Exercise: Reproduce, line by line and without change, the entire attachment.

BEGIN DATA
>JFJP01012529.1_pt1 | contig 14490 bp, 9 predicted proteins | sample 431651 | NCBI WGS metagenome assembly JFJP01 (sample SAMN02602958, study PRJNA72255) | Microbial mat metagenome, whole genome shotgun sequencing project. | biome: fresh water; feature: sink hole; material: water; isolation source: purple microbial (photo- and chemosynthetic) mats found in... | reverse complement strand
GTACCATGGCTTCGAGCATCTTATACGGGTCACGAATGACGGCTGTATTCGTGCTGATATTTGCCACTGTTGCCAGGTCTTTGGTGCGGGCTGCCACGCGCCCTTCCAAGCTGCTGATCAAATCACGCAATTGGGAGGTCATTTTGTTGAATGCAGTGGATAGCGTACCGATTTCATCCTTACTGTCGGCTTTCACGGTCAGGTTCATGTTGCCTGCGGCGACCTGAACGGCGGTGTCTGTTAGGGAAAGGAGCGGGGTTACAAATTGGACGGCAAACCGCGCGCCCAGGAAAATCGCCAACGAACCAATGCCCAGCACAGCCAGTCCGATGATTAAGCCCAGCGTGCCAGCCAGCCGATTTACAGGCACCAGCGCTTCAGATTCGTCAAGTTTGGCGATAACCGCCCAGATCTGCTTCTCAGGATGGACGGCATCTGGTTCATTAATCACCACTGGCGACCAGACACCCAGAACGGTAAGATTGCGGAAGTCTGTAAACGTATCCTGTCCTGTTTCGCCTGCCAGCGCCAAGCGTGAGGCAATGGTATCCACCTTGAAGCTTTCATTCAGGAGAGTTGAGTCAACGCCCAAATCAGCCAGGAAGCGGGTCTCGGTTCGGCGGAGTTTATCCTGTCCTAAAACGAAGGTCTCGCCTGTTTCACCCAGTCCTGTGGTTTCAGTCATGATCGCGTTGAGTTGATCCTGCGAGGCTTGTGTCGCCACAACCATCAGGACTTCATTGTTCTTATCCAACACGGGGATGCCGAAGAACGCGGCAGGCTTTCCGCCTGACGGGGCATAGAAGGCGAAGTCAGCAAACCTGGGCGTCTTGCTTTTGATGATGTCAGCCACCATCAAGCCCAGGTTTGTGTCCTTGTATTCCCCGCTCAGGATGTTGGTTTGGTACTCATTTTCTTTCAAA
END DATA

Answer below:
>JFJP01012529.1_pt1 | contig 14490 bp, 9 predicted proteins | sample 431651 | NCBI WGS metagenome assembly JFJP01 (sample SAMN02602958, study PRJNA72255) | Microbial mat metagenome, whole genome shotgun sequencing project. | biome: fresh water; feature: sink hole; material: water; isolation source: purple microbial (photo- and chemosynthetic) mats found in... | reverse complement strand
GTACCATGGCTTCGAGCATCTTATACGGGTCACGAATGACGGCTGTATTCGTGCTGATATTTGCCACTGTTGCCAGGTCTTTGGTGCGGGCTGCCACGCGCCCTTCCAAGCTGCTGATCAAATCACGCAATTGGGAGGTCATTTTGTTGAATGCAGTGGATAGCGTACCGATTTCATCCTTACTGTCGGCTTTCACGGTCAGGTTCATGTTGCCTGCGGCGACCTGAACGGCGGTGTCTGTTAGGGAAAGGAGCGGGGTTACAAATTGGACGGCAAACCGCGCGCCCAGGAAAATCGCCAACGAACCAATGCCCAGCACAGCCAGTCCGATGATTAAGCCCAGCGTGCCAGCCAGCCGATTTACAGGCACCAGCGCTTCAGATTCGTCAAGTTTGGCGATAACCGCCCAGATCTGCTTCTCAGGATGGACGGCATCTGGTTCATTAATCACCACTGGCGACCAGACACCCAGAACGGTAAGATTGCGGAAGTCTGTAAACGTATCCTGTCCTGTTTCGCCTGCCAGCGCCAAGCGTGAGGCAATGGTATCCACCTTGAAGCTTTCATTCAGGAGAGTTGAGTCAACGCCCAAATCAGCCAGGAAGCGGGTCTCGGTTCGGCGGAGTTTATCCTGTCCTAAAACGAAGGTCTCGCCTGTTTCACCCAGTCCTGTGGTTTCAGTCATGATCGCGTTGAGTTGATCCTGCGAGGCTTGTGTCGCCACAACCATCAGGACTTCATTGTTCTTATCCAACACGGGGATGCCGAAGAACGCGGCAGGCTTTCCGCCTGACGGGGCATAGAAGGCGAAGTCAGCAAACCTGGGCGTCTTGCTTTTGATGATGTCAGCCACCATCAAGCCCAGGTTTGTGTCCTTGTATTCCCCGCTCAGGATGTTGGTTTGGTACTCATTTTCTTTCAAA